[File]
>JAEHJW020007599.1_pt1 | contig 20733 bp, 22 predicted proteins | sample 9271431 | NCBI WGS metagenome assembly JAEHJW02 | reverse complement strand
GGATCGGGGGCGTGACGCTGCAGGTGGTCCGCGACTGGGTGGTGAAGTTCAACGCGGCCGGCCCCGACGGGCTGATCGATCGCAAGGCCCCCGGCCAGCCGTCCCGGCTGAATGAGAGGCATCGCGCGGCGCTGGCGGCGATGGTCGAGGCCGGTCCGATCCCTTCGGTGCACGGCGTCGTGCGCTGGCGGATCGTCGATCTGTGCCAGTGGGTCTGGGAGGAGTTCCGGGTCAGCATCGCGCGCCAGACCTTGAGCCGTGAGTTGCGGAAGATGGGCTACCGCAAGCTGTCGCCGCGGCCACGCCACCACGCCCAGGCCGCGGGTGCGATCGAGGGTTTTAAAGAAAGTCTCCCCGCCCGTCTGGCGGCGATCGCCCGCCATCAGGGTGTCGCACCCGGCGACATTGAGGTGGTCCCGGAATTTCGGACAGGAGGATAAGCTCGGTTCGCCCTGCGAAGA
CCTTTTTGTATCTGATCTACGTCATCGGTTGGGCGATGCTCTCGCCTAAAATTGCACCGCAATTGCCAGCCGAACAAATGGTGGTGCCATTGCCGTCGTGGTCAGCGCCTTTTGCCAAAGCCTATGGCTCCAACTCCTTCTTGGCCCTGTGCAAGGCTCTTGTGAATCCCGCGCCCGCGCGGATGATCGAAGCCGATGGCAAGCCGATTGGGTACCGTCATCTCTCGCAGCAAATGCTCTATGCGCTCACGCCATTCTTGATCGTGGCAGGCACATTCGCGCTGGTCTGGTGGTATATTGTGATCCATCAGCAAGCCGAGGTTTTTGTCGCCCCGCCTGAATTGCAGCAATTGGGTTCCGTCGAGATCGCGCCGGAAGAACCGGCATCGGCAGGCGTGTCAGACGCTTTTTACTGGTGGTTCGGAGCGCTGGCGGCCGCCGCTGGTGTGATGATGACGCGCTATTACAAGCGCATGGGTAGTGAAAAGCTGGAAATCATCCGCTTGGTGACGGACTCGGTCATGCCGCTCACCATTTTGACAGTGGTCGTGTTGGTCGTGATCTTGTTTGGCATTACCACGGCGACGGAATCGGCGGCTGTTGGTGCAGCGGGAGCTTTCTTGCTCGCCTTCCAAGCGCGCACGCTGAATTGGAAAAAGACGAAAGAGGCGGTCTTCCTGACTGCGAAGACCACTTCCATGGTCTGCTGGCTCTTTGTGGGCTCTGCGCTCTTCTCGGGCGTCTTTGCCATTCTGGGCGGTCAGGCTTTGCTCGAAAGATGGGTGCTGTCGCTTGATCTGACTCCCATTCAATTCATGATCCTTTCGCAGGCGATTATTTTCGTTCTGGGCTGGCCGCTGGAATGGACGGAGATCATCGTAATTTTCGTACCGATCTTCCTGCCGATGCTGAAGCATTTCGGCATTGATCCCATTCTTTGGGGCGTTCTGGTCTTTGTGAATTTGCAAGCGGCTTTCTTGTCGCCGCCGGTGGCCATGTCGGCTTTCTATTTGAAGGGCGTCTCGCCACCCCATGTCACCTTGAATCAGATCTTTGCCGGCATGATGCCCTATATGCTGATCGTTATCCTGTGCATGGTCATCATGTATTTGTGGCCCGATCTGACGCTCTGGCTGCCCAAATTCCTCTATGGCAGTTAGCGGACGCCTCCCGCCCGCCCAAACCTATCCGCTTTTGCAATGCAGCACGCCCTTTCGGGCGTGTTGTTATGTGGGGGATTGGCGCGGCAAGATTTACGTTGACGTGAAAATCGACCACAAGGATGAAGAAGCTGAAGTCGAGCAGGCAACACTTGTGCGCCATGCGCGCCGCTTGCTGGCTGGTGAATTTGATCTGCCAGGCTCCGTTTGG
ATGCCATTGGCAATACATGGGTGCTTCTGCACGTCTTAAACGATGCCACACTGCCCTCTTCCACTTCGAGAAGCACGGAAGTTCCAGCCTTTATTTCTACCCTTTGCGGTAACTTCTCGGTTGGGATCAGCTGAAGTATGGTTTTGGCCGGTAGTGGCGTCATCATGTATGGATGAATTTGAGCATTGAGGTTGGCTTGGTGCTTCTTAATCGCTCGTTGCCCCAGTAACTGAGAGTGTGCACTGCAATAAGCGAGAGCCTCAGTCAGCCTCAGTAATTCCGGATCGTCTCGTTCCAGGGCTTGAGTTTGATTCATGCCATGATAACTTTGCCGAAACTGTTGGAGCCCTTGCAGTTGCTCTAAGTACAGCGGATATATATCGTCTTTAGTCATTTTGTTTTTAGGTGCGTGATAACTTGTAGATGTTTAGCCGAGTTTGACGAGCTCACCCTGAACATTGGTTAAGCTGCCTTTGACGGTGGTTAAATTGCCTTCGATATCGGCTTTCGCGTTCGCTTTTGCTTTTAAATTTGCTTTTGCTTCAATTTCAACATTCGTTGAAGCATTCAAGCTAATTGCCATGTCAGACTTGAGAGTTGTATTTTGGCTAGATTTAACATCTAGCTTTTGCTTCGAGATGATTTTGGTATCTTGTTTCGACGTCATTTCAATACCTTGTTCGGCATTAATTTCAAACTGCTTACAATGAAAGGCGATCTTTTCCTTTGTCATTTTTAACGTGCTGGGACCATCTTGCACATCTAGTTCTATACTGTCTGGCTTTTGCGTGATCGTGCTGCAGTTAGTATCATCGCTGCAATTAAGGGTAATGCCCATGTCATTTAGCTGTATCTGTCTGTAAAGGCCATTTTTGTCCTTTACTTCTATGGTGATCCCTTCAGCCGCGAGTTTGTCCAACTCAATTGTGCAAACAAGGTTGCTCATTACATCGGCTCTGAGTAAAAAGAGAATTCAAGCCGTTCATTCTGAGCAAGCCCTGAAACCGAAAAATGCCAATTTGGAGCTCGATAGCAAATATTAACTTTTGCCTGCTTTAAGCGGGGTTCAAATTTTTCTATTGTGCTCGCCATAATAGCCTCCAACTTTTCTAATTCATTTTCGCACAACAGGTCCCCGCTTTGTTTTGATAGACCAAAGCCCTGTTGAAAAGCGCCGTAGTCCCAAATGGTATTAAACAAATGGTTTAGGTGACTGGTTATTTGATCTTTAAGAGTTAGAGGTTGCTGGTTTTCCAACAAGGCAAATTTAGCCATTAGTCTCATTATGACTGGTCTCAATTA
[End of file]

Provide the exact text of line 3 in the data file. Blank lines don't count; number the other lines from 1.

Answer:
CCTTTTTGTATCTGATCTACGTCATCGGTTGGGCGATGCTCTCGCCTAAAATTGCACCGCAATTGCCAGCCGAACAAATGGTGGTGCCATTGCCGTCGTGGTCAGCGCCTTTTGCCAAAGCCTATGGCTCCAACTCCTTCTTGGCCCTGTGCAAGGCTCTTGTGAATCCCGCGCCCGCGCGGATGATCGAAGCCGATGGCAAGCCGATTGGGTACCGTCATCTCTCGCAGCAAATGCTCTATGCGCTCACGCCATTCTTGATCGTGGCAGGCACATTCGCGCTGGTCTGGTGGTATATTGTGATCCATCAGCAAGCCGAGGTTTTTGTCGCCCCGCCTGAATTGCAGCAATTGGGTTCCGTCGAGATCGCGCCGGAAGAACCGGCATCGGCAGGCGTGTCAGACGCTTTTTACTGGTGGTTCGGAGCGCTGGCGGCCGCCGCTGGTGTGATGATGACGCGCTATTACAAGCGCATGGGTAGTGAAAAGCTGGAAATCATCCGCTTGGTGACGGACTCGGTCATGCCGCTCACCATTTTGACAGTGGTCGTGTTGGTCGTGATCTTGTTTGGCATTACCACGGCGACGGAATCGGCGGCTGTTGGTGCAGCGGGAGCTTTCTTGCTCGCCTTCCAAGCGCGCACGCTGAATTGGAAAAAGACGAAAGAGGCGGTCTTCCTGACTGCGAAGACCACTTCCATGGTCTGCTGGCTCTTTGTGGGCTCTGCGCTCTTCTCGGGCGTCTTTGCCATTCTGGGCGGTCAGGCTTTGCTCGAAAGATGGGTGCTGTCGCTTGATCTGACTCCCATTCAATTCATGATCCTTTCGCAGGCGATTATTTTCGTTCTGGGCTGGCCGCTGGAATGGACGGAGATCATCGTAATTTTCGTACCGATCTTCCTGCCGATGCTGAAGCATTTCGGCATTGATCCCATTCTTTGGGGCGTTCTGGTCTTTGTGAATTTGCAAGCGGCTTTCTTGTCGCCGCCGGTGGCCATGTCGGCTTTCTATTTGAAGGGCGTCTCGCCACCCCATGTCACCTTGAATCAGATCTTTGCCGGCATGATGCCCTATATGCTGATCGTTATCCTGTGCATGGTCATCATGTATTTGTGGCCCGATCTGACGCTCTGGCTGCCCAAATTCCTCTATGGCAGTTAGCGGACGCCTCCCGCCCGCCCAAACCTATCCGCTTTTGCAATGCAGCACGCCCTTTCGGGCGTGTTGTTATGTGGGGGATTGGCGCGGCAAGATTTACGTTGACGTGAAAATCGACCACAAGGATGAAGAAGCTGAAGTCGAGCAGGCAACACTTGTGCGCCATGCGCGCCGCTTGCTGGCTGGTGAATTTGATCTGCCAGGCTCCGTTTGG